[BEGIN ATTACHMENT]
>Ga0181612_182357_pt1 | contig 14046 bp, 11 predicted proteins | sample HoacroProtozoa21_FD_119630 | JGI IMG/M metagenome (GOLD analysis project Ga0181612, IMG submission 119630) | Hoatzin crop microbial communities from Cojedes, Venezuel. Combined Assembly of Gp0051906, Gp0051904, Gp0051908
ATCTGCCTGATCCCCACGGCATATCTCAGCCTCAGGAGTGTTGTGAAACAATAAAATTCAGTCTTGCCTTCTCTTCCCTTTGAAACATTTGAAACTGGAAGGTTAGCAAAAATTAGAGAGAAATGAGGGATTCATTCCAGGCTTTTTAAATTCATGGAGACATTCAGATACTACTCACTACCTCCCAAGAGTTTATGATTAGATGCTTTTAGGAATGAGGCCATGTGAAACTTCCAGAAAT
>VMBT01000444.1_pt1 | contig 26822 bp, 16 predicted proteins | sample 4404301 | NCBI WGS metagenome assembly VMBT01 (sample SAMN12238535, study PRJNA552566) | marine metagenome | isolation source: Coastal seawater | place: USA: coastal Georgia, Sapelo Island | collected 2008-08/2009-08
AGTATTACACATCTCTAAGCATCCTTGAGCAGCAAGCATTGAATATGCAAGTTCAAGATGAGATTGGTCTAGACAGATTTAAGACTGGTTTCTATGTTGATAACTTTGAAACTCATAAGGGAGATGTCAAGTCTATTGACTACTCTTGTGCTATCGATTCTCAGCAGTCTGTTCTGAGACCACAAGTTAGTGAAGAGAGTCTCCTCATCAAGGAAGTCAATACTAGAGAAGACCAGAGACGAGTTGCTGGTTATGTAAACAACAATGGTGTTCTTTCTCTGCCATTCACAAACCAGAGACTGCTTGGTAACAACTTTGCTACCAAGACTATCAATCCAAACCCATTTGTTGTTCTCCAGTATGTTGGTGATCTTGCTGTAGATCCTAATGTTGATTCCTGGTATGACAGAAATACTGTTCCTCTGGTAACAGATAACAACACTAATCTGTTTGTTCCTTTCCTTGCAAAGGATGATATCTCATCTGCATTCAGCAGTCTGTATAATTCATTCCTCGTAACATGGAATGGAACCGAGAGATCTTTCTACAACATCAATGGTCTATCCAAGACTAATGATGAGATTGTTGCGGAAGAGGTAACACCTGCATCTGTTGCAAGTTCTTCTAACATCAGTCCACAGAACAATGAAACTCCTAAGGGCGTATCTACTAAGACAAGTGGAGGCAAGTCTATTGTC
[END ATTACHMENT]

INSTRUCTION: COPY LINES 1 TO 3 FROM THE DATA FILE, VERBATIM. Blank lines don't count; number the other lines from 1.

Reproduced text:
>Ga0181612_182357_pt1 | contig 14046 bp, 11 predicted proteins | sample HoacroProtozoa21_FD_119630 | JGI IMG/M metagenome (GOLD analysis project Ga0181612, IMG submission 119630) | Hoatzin crop microbial communities from Cojedes, Venezuel. Combined Assembly of Gp0051906, Gp0051904, Gp0051908
ATCTGCCTGATCCCCACGGCATATCTCAGCCTCAGGAGTGTTGTGAAACAATAAAATTCAGTCTTGCCTTCTCTTCCCTTTGAAACATTTGAAACTGGAAGGTTAGCAAAAATTAGAGAGAAATGAGGGATTCATTCCAGGCTTTTTAAATTCATGGAGACATTCAGATACTACTCACTACCTCCCAAGAGTTTATGATTAGATGCTTTTAGGAATGAGGCCATGTGAAACTTCCAGAAAT
>VMBT01000444.1_pt1 | contig 26822 bp, 16 predicted proteins | sample 4404301 | NCBI WGS metagenome assembly VMBT01 (sample SAMN12238535, study PRJNA552566) | marine metagenome | isolation source: Coastal seawater | place: USA: coastal Georgia, Sapelo Island | collected 2008-08/2009-08